British artist Anish Kapoor has previously described the piece as “the vagina of a queen who is taking power” but later appeared to step back from this description.
‘Queen’s vagina’ sculpture in Versailles vandalised again
PARIS (AFP) – A controversial sculpture by British artist Anish Kapoor on display in the gardens of France’s Palace of Versailles has been vandalised for a third time, with graffiti saying “respect art” scrawled on it, the royal chateau said Thursday.
Officially known as “Dirty Corner,” the 60m long, 10m high steel-and-rock abstract sculpture has become popularly known as the “queen’s vagina”.
It is set up in the garden of the chateau, which attracts five million tourists a year.
The phrase “Respect Art as U trust God” was scrawled over the artwork in large letters with pink paint, the management of the palace said, adding that security at the site would be stepped up with night-time police patrols and new surveillance cameras.
But it did not attempt to explain the meaning of the graffiti, which could be interpreted as criticism or support for the artist.
When it was first unveiled in June the piece was sprayed with yellow paint.
On Sunday, it was vandalised for a second time when it was covered in anti-Semitic graffiti in white paint.
Phrases such as “Queen sacrificed, twice insulted” and “the second rape of the nation by deviant Jewish activism” covered the work.
Following that incident, the 61-year-old British-Indian artist said he wanted the graffiti to remain to bear witness to hatred.
France’s culture ministry agreed, and said panels next to the work would explain what happened.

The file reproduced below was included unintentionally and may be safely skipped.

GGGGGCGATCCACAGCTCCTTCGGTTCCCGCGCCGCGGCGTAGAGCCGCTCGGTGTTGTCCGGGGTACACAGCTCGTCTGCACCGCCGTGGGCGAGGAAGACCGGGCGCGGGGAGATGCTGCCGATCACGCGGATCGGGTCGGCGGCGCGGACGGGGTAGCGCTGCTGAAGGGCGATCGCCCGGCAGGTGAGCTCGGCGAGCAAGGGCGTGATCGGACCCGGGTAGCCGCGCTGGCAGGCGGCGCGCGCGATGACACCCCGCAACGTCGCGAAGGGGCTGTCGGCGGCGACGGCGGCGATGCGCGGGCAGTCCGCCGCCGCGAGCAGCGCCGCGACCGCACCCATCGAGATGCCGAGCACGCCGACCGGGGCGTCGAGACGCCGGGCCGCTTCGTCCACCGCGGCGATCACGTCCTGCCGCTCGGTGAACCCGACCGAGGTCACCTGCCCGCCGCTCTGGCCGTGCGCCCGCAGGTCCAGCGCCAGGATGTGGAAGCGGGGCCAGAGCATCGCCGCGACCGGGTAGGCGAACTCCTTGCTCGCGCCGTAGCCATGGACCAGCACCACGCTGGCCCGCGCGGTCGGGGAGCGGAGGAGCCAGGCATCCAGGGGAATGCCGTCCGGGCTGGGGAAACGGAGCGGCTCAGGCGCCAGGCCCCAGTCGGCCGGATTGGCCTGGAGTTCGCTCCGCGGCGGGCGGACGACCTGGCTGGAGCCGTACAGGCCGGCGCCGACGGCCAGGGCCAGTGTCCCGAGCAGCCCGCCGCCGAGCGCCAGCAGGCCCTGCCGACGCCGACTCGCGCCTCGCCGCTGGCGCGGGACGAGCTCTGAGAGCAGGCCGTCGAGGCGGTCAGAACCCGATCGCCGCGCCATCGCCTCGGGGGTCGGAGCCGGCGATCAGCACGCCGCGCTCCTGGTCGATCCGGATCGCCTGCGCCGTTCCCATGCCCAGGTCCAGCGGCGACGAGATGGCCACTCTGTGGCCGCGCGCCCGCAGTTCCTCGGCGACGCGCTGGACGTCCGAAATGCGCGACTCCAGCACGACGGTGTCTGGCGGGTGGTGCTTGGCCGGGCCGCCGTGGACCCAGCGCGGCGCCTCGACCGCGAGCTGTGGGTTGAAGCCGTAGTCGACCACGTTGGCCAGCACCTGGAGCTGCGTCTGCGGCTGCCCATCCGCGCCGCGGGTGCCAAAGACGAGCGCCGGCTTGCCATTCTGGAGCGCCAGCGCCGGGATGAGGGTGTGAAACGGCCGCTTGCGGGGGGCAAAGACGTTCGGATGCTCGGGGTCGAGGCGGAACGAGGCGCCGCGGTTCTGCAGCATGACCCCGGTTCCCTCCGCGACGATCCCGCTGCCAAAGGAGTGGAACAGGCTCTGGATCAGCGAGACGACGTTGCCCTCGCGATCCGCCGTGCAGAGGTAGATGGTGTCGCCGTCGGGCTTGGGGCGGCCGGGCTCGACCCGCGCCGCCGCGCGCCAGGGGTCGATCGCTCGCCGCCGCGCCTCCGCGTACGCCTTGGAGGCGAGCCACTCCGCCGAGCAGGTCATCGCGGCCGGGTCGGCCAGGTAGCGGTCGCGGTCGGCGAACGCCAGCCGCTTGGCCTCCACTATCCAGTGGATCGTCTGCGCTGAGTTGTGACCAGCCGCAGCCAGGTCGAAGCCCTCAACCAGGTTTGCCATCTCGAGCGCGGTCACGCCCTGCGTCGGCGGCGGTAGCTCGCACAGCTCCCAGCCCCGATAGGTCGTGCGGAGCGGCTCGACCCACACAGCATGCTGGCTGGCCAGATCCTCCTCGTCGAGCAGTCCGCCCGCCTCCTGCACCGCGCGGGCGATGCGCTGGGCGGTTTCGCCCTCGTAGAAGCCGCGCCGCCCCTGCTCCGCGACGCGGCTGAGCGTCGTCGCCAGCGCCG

Anish Kapoor sued for leaving racist graffiti on his ‘queen’s vagina’ sculpture at Versailles
The controversial sculpture, which has been repeatedly vandalised, could land the artist in court for inciting racial hatred
British artist Anish Kapoor announced at a press conference on Wednesday that a Versailles politician is taking him to court for choosing to display antisemitic information on his sculpture Dirty Corner.
“I think it’s a wonderful reversal; I’ll see him in court,” said Kapoor. “It shows how insane the whole thing is.”
The sculpture on display at the Château de Versailles – a large steel structure surrounded by large rocks, dubbed by French reporters “the queen’s vagina” – was vandalised last weekend with hateful, antisemitic graffiti for a second time, which Kapoor has decided not to scrub off.
In a copy obtained by AFP, Bouglé said the artwork now incites racial hatred and insults, citing the artist and Versailles president as being “perfectly aware” and able to “fully recognise the antisemitic content of these entries”.